The American Dream

I come from two big families so there are far too many of us to celebrate every birthday individually; instead, we lump them all together by month.   The September family birthday party is always the largest.  Last year, between toys for my younger cousins, cards for my aunts and uncles, and cake and ice cream for everyone, my extended family asked about my work with refugees.

It was immediately clear that while I have one perspective about refugees specifically and immigrants more generally, most of my extended family has a very different perspective.  Where I see cultural and economic benefit, they see potential terrorism.  I became defensive and then aggressive – I answered their questions in haste and missed an opportunity to tell my family about the work that I do and why I believe it should be done.

Generally, a refugee is exactly what the popular conception suggests: someone fleeing from warfare.  Legally, for the purposes of immigration to the United States, the definition of a refugee is more precise.  To paraphrase and simplify, a refugee is someone who flees his or her country of nationality because of persecution, or fear of persecution, for at least one of five reasons: race, religion, national origin, membership in a particular social group, or political opinion.  There are more than ten million refugees worldwide, though it is not a static population.

It is my job to help a refugee explain his or her story, and in particular his or her fear of persecution, which I then record so that an immigration officer can determine the legitimacy of the applicant’s request for refugee status in the United States.  The stories, as expected, are often obscene.  It is unbelievable what people will tolerate before they are willing to make the traumatic and fearful choice to flee home for something unknown.  Most don’t go far, largely because they don’t want to go far.  They cross the nearest international border for immediate safety, then hover there hoping that soon enough they will be able to return.  Years and even decades later, many find they are still hovering in that limbo.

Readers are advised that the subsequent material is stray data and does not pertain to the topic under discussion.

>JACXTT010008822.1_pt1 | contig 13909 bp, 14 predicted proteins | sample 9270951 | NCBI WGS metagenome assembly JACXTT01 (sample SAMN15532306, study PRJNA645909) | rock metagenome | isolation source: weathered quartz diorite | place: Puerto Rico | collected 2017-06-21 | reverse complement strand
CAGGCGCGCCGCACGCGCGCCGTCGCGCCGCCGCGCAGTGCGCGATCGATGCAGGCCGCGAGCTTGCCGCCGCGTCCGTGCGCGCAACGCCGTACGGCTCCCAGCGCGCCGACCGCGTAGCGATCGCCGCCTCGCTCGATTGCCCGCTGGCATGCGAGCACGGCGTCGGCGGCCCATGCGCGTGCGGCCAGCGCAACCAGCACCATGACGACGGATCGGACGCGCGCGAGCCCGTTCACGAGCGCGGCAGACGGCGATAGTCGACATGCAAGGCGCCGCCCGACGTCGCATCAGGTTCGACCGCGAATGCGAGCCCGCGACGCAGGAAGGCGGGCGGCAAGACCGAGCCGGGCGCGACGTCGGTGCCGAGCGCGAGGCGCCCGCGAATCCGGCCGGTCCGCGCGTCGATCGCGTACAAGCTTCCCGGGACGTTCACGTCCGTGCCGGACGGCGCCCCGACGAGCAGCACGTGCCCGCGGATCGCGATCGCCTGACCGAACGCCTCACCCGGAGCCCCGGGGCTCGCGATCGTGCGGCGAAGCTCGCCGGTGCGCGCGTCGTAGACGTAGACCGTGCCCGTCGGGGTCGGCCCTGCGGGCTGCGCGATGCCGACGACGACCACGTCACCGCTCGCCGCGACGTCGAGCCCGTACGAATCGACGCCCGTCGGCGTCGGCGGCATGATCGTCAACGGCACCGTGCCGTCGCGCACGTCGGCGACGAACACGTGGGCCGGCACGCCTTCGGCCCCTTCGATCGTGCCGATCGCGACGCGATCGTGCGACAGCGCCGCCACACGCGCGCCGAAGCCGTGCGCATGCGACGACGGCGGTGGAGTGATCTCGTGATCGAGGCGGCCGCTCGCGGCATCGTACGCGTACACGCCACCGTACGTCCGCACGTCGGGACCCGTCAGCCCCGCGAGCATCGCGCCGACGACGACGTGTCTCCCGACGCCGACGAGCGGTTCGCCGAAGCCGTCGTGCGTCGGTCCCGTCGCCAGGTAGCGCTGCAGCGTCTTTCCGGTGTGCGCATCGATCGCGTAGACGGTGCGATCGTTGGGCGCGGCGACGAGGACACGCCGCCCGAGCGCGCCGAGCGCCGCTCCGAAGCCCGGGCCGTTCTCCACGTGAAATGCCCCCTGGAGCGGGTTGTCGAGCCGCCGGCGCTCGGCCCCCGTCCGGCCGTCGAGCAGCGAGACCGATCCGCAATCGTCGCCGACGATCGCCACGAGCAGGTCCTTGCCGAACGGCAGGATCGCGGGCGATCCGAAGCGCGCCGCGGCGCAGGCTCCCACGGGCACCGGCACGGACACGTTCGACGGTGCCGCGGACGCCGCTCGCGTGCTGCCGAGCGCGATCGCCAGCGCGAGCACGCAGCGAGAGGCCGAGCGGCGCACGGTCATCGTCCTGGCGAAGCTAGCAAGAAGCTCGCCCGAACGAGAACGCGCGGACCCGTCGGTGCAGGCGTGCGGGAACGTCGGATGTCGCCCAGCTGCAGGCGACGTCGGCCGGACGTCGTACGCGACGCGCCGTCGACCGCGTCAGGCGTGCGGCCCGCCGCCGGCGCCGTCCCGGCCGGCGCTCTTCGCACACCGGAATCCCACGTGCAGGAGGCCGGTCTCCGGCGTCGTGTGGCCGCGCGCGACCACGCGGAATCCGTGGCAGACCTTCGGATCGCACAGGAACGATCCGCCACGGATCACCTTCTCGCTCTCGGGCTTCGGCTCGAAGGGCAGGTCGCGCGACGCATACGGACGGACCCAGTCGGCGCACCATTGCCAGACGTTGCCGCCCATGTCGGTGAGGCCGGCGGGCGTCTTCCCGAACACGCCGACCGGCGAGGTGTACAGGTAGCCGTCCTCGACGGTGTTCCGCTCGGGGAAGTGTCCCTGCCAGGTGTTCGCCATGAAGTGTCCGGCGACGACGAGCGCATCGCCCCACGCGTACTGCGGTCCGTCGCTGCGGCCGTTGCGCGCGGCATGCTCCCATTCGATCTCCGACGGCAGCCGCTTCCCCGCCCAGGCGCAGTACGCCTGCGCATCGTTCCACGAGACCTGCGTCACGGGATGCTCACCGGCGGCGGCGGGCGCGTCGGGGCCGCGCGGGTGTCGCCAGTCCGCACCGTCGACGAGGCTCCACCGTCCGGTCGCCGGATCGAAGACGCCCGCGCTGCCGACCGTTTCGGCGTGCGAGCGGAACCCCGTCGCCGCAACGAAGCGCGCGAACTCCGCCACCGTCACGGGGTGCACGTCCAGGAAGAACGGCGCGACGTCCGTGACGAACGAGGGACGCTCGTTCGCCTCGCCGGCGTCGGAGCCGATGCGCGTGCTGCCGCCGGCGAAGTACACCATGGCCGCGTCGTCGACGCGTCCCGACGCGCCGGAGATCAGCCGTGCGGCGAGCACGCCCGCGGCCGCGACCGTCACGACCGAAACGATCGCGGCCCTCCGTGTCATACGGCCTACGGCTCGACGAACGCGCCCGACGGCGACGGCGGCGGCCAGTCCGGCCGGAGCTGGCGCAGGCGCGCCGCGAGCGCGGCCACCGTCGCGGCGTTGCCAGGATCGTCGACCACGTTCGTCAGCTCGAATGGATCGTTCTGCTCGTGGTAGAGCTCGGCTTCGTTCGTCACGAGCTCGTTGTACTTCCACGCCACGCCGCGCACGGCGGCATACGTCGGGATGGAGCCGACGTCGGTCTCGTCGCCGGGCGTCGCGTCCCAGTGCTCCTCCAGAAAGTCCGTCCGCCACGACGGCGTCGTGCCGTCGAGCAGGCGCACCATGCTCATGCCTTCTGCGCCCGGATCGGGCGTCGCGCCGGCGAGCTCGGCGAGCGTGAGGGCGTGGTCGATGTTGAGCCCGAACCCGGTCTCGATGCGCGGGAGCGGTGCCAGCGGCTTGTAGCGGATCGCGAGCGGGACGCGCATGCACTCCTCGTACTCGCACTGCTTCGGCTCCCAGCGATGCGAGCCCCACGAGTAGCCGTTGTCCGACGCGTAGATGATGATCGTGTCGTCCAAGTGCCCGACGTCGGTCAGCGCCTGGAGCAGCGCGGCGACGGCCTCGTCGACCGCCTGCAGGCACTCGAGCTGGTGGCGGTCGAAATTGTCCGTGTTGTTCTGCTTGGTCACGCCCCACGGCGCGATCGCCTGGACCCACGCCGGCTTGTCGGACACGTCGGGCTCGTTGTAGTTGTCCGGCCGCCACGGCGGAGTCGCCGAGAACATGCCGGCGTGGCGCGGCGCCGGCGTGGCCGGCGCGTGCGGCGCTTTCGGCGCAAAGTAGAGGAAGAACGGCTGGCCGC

It is this type of refugee that typically is resettled to the United States.  They are people who have been warehoused in refugee camps, people for whom there is no durable solution to their displacement, people who cannot repatriate and who are not allowed any substantive local integration in their country of first asylum.  They are registered by the United Nations High Commissioner for Refugees, vetted by the Department of State’s Bureau of Population, Refugees, & Migration, and finally approved for resettlement by the Department of Homeland Security’s Citizenship & Immigration Service.  Their names are checked and their fingerprints are scanned.  Of more than ten million refugees worldwide, it is about 50,000 who are resettled to the United States, in a good year.

Once in the United States, most adult refugees are working within ninety days.  Most children are in school.  They pay their bills and their taxes, shop for groceries and clothing, and go to church or the mosque.  They buy a television, which they gather around at night to watch whatever is on.  They save to buy a car.  They are, just like the rest of us, normal.  After five years, they are eligible to become naturalized citizens.  At that point, the fact that they were not born in the United States does not make them any less American than anyone else.

The beauty of being American is that we’re not as easily defined as other nationalities.  We’re not this color and we’re not that religion.  We’re everyone and we’re no one.  Many foreign observers say that the one thing most Americans tend to be is optimistic.  We tend to believe that with a little effort and creative savvy, with enough entrepreneurial pluck, we can succeed.  Much of the world marvels at our optimism; they call us naïve.  It is our bravado, not our wealth, which makes much of the world dislike us.  By the standards of Europe, we’re young.  We swagger.

Refugees and other immigrants naturally embody this American spirit.  They come to the United States with nothing but their determination to work hard and rebuild.  They believe that if they do, they will grow and prosper.  With typical American optimism, they believe that each generation will be better off than the last – their children will be better off than them and their grandchildren better off than their children.  This vitality is exactly why the United States needs its immigrants.  America is not white and it is not Christian; America is optimistic.  Immigrants, with all of their many and varied American Dreams, should not be feared.  They should be embraced. 

This is what I should have told my family.